Shared Services Model: leading RPA software products emphasize repeatable development techniques, standardization, software reusability, and versioned modifications – all of which are very conducive to the shared services model. Global delivery centers are patterned after the shared services model: with skills; resources; practices and methodologies spread across multiple customer teams to maximize efficiencies and utilization. Accordingly, delivery centers will present few obstacles and many advantages to the adoption of this new technology.
Strong Governance Models: the backbone of the global delivery model is strong governance. The requirement for managing highly scalable deployments of large robot groups is also strong governance. As with the shared services culture within delivery centers, this strong governance foundation will enable service providers to aggressively leverage automation robots while controlling risks and effectively managing change.
Of course, radically changing the service provider business model is about a disruptive an action as can be imagined. This is particularly true in the following areas:
Pricing: suddenly a relatively simple process (rate card + markup; savings levers; future state staffing model; risks & contingencies, etc.) becomes quite complicated. How is a nonlinear solution priced? Will it be by outcome – perhaps transaction? How does that translate into contractual language?
Staffing: while architecting a global staffing model was always more complicated than pricing, now it becomes even more so. How will teams be structured to incorporate robots in the most efficient manner? Certainly highly automated processes will require small teams: managers for work orchestration; business analysts for exception handling; senior analysts/developers for ongoing robot configurations and enhancements.
How will the size of teams shift from initial contract years to back-end years? Where will the teams be located? When high volumes of automated processes leverage large numbers of robots, aggregated savings will minimize the cost differential between onsite and offshore staffing – which could open up entirely new opportunities for high value, client-facing roles.
Risks & Contingencies: service providers do not have the luxury of running pilots and applying lessons learned. Instead, after a roughly ninety day RFP response period, they bind themselves contractually to a price, a term and service levels. How will they evaluate relatively high level RFP documentation and translate it into a multi-year automation strategy and tactical delivery model? Every informational or methodological “hole” will have to offset with contingencies and risk mitigation, but how will that exercise account for the unknowns of a new technology?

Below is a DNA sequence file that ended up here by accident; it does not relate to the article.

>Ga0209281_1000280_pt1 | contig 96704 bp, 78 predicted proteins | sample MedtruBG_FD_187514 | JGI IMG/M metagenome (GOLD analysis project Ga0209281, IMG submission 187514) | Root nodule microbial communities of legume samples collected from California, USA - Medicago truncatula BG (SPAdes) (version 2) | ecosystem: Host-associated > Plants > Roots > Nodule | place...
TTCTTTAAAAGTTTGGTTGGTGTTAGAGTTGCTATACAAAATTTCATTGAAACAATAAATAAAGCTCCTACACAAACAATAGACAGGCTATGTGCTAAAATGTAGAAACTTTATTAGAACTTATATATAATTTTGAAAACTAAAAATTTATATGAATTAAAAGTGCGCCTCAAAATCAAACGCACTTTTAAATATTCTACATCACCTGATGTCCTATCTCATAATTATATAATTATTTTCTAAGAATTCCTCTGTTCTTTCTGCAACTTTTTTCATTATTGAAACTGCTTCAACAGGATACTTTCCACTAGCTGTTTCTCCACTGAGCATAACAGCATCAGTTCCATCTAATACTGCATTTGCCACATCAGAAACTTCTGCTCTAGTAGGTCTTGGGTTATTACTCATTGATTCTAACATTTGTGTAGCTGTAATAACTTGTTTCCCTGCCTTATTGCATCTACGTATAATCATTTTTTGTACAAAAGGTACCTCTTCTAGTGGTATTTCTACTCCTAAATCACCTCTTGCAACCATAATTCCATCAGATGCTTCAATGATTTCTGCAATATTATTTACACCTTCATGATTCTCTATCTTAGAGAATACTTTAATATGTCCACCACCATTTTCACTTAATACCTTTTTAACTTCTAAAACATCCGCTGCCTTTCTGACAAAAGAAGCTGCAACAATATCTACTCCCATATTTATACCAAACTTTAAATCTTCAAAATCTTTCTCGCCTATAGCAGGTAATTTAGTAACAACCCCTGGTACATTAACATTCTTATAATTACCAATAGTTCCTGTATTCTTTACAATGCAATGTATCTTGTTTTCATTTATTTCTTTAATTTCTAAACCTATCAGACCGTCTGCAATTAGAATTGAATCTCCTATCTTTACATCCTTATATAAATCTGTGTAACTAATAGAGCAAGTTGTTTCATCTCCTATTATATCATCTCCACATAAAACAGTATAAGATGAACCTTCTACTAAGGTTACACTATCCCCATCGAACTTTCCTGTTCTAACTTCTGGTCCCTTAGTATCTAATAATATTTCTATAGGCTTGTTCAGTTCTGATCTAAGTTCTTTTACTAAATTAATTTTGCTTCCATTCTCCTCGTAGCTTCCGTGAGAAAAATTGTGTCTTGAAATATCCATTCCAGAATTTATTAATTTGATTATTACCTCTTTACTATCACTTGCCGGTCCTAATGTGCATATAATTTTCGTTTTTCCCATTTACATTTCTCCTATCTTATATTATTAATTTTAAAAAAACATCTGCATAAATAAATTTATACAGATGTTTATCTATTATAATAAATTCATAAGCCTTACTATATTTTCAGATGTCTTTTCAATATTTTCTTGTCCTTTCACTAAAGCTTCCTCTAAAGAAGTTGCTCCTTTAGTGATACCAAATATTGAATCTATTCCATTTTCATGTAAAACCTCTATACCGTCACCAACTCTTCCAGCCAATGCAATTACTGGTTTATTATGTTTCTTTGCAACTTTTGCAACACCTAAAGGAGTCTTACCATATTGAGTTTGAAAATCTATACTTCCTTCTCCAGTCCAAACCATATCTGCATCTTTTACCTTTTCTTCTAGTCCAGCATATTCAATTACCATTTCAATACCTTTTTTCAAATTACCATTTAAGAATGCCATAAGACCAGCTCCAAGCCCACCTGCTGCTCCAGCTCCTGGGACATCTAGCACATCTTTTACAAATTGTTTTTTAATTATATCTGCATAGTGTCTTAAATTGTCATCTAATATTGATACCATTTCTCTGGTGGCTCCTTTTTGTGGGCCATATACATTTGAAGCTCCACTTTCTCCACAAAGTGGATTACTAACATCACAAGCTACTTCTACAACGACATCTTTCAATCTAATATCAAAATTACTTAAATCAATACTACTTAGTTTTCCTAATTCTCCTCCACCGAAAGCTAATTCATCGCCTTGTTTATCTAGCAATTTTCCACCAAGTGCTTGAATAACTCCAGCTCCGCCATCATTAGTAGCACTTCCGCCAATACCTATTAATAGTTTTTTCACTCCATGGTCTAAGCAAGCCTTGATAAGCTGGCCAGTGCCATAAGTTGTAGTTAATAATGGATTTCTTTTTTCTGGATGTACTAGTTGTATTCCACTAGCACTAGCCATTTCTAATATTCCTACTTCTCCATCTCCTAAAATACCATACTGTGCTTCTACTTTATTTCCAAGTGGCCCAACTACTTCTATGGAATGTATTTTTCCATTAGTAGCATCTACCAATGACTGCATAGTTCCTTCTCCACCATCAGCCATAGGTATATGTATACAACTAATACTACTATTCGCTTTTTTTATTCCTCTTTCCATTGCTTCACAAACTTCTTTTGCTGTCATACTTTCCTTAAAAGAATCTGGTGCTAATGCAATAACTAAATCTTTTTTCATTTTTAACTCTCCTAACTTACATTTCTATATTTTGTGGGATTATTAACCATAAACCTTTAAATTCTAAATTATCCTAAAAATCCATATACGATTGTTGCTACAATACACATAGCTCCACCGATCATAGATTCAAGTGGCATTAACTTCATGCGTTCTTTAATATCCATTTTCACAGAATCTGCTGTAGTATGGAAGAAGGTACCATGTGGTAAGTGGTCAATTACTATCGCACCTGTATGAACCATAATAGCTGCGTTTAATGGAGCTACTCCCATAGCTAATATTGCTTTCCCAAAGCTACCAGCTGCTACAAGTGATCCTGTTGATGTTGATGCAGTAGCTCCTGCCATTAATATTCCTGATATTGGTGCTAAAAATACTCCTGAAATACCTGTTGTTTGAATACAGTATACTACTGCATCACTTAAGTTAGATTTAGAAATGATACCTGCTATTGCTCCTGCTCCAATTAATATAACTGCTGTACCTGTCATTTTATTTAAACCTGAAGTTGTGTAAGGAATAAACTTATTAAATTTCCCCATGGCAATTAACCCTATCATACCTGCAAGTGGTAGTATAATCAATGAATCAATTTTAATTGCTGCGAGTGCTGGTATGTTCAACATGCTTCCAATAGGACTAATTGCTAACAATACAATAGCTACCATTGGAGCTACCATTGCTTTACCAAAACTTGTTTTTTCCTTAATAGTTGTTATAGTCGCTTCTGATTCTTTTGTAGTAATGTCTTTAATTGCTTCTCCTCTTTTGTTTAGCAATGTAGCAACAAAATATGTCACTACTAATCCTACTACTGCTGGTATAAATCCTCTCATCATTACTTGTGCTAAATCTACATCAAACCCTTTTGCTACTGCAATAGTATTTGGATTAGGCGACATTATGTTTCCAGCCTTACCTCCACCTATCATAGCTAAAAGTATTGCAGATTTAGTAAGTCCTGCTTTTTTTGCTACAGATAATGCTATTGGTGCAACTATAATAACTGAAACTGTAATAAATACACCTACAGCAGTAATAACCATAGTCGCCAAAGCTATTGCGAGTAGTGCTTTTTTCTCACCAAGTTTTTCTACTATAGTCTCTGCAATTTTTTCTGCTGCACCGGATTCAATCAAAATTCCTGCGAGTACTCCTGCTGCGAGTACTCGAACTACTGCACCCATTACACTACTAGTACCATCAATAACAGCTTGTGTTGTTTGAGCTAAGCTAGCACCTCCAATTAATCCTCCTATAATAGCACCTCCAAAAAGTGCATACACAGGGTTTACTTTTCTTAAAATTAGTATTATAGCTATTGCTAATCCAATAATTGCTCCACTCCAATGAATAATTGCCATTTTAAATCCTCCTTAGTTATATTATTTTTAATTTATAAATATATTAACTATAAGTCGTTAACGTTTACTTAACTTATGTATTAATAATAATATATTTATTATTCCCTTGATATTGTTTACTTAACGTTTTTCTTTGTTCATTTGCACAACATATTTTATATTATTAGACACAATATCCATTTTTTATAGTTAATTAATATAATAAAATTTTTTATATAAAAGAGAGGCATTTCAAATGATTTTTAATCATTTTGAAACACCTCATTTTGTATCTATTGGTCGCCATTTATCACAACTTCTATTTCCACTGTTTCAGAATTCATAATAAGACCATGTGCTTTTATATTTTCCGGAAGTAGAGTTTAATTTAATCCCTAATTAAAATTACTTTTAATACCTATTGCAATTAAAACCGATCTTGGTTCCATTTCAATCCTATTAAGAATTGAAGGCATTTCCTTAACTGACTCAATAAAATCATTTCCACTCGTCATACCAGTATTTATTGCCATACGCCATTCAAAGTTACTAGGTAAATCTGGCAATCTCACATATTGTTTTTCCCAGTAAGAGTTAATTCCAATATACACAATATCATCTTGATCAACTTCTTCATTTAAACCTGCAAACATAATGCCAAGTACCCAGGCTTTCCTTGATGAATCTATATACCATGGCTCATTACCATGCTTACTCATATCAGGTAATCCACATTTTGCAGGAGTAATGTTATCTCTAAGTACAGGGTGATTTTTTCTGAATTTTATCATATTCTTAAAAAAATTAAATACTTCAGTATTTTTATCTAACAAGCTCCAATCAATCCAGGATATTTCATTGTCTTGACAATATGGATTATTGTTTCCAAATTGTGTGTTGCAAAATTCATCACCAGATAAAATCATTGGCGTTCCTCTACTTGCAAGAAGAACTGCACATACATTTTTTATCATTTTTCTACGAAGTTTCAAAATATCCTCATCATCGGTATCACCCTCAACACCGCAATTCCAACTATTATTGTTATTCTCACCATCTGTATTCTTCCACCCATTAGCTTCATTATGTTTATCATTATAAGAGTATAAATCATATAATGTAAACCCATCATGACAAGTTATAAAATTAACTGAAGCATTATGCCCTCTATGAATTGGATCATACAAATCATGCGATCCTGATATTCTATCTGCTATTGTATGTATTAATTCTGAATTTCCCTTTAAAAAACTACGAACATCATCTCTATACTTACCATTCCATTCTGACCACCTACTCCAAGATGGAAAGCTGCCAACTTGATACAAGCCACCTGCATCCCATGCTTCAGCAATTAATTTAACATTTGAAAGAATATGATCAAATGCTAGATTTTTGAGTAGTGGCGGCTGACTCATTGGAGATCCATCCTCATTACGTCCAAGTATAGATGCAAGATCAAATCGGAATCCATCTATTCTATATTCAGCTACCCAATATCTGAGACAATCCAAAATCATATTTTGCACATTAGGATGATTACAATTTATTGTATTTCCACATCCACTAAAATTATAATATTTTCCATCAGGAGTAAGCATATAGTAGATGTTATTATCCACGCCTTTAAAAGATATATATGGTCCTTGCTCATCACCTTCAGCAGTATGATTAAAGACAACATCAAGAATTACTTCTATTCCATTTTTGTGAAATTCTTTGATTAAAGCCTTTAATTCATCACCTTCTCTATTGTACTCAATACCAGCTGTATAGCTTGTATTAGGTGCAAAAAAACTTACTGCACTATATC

Existing accounts: how will service providers address new savings opportunities in accounts covered by existing contracts? Those contracts will almost certainly lack any reference to robotic technology – creating the possibility for highly speculative and disruptive circumstances. For example, a services provider may realize an existing contract can be fulfilled with 40% less FTE’s. Absent any contractual requirements, will it cut staffing and pocket the large upswing in profitability? Will the customer expect a good faith re-opening of the contract?
What Could Go Wrong?
It would be a mistake for service providers to embrace robotic software without thinking about what could go seriously wrong as they change – transform might be a better word – the way they do business. Of course, even as such risks are weighted, they have little choice but to continue down the robotic process automation path. In fact, there is one characteristic of the new services provider business model that appears to have the potential for inflicting serious harm upon the BPO industry.
Previously, the global delivery model protected service operations from any replicative move by its customer base. Yes, a company could set up a captive offshore operations center to capture all the global delivery benefits for itself. But that was a difficult move for most companies and the potential gain rarely justified the investment and associated risks.
RPA is very different. The technology is accessible and vendors and/or third party advisors are willing and able to support the creation of onsite shared services teams to establish internal capabilities for customer robotic process automation. Unlike establishing an offshore captive, deploying a shared services team is well within the capability of any major services provider customer.
Service providers have to ask themselves how long their customers will allow them to keep half of all the savings this technology will produce. Customers will likely be content to leave money on the table while robotic automation proves itself beyond all doubt. After that point, services providers will need to develop a more compelling value proposition to keep customers from bringing process automation in-house.
David Eddy has fifteen years of global application services experience.